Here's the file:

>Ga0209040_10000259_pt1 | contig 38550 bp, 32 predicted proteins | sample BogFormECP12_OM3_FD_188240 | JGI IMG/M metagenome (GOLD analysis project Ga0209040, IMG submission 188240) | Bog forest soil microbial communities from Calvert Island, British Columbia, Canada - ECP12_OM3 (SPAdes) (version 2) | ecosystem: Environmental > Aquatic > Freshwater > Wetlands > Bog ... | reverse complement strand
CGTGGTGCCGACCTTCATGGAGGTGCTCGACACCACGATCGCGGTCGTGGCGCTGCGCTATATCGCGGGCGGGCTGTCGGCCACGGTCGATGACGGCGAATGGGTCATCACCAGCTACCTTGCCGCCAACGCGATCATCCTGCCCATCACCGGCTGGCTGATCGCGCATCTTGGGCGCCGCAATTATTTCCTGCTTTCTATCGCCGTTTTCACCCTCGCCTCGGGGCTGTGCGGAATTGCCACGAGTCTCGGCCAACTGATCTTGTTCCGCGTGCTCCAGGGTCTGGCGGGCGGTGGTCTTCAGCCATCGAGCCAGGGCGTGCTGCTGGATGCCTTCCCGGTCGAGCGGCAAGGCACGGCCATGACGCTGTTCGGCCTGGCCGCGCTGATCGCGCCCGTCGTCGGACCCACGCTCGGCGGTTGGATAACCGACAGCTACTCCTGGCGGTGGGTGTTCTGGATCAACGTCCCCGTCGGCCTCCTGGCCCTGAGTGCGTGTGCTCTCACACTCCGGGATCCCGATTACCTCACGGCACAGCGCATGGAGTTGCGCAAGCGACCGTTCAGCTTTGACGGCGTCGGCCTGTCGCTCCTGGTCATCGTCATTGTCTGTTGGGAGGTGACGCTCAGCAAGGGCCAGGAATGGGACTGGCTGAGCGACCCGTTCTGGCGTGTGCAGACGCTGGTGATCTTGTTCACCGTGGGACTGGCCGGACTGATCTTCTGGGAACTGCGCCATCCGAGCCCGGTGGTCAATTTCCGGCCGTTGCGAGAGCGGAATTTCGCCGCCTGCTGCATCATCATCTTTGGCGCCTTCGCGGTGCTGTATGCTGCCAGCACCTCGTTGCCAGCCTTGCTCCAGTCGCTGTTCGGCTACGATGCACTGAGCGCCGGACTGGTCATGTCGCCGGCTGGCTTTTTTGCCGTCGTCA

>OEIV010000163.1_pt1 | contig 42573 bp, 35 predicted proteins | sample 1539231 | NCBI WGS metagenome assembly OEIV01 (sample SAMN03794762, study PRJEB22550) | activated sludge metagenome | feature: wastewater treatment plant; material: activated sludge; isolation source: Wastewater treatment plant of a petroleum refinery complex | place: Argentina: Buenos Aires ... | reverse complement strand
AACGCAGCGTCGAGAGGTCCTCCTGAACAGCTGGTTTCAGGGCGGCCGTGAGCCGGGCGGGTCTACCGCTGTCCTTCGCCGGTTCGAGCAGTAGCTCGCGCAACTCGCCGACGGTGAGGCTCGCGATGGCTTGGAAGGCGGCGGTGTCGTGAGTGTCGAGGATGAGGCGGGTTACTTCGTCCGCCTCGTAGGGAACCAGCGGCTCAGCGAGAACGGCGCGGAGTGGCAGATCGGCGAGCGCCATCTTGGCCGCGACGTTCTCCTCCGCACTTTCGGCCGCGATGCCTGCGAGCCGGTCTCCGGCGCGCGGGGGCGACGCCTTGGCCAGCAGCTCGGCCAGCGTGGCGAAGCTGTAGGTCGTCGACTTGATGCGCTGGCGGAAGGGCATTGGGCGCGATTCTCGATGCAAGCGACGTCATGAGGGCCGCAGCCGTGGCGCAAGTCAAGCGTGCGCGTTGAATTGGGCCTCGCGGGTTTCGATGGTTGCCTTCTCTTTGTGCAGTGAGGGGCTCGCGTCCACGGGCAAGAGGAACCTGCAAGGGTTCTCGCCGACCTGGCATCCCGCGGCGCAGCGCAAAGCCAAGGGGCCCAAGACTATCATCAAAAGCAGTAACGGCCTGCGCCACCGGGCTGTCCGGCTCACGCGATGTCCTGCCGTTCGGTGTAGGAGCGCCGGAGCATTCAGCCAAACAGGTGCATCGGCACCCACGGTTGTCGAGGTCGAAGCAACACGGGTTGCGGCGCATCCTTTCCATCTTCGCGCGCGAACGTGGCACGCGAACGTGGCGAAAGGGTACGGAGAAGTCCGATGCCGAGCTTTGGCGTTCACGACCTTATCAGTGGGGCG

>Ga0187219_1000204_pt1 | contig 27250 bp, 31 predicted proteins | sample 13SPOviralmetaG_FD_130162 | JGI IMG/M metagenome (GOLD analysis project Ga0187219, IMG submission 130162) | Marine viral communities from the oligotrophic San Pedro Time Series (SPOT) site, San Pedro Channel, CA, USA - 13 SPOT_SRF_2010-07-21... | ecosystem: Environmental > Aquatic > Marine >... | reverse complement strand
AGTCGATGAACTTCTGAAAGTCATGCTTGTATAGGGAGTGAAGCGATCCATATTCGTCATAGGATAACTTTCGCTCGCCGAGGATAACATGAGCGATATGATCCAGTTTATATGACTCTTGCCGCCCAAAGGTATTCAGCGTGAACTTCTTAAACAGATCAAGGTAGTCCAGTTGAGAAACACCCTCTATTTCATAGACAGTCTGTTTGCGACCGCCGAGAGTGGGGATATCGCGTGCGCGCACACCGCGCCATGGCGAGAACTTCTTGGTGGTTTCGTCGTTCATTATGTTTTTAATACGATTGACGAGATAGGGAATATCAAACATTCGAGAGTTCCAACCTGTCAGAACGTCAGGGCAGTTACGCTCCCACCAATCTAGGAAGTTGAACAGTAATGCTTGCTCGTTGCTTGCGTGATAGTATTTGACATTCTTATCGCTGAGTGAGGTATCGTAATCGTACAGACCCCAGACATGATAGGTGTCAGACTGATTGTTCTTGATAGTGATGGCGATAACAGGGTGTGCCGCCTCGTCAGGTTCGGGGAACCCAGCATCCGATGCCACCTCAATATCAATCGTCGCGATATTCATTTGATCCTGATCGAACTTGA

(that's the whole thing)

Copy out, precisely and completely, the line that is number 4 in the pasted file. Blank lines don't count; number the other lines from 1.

AACGCAGCGTCGAGAGGTCCTCCTGAACAGCTGGTTTCAGGGCGGCCGTGAGCCGGGCGGGTCTACCGCTGTCCTTCGCCGGTTCGAGCAGTAGCTCGCGCAACTCGCCGACGGTGAGGCTCGCGATGGCTTGGAAGGCGGCGGTGTCGTGAGTGTCGAGGATGAGGCGGGTTACTTCGTCCGCCTCGTAGGGAACCAGCGGCTCAGCGAGAACGGCGCGGAGTGGCAGATCGGCGAGCGCCATCTTGGCCGCGACGTTCTCCTCCGCACTTTCGGCCGCGATGCCTGCGAGCCGGTCTCCGGCGCGCGGGGGCGACGCCTTGGCCAGCAGCTCGGCCAGCGTGGCGAAGCTGTAGGTCGTCGACTTGATGCGCTGGCGGAAGGGCATTGGGCGCGATTCTCGATGCAAGCGACGTCATGAGGGCCGCAGCCGTGGCGCAAGTCAAGCGTGCGCGTTGAATTGGGCCTCGCGGGTTTCGATGGTTGCCTTCTCTTTGTGCAGTGAGGGGCTCGCGTCCACGGGCAAGAGGAACCTGCAAGGGTTCTCGCCGACCTGGCATCCCGCGGCGCAGCGCAAAGCCAAGGGGCCCAAGACTATCATCAAAAGCAGTAACGGCCTGCGCCACCGGGCTGTCCGGCTCACGCGATGTCCTGCCGTTCGGTGTAGGAGCGCCGGAGCATTCAGCCAAACAGGTGCATCGGCACCCACGGTTGTCGAGGTCGAAGCAACACGGGTTGCGGCGCATCCTTTCCATCTTCGCGCGCGAACGTGGCACGCGAACGTGGCGAAAGGGTACGGAGAAGTCCGATGCCGAGCTTTGGCGTTCACGACCTTATCAGTGGGGCG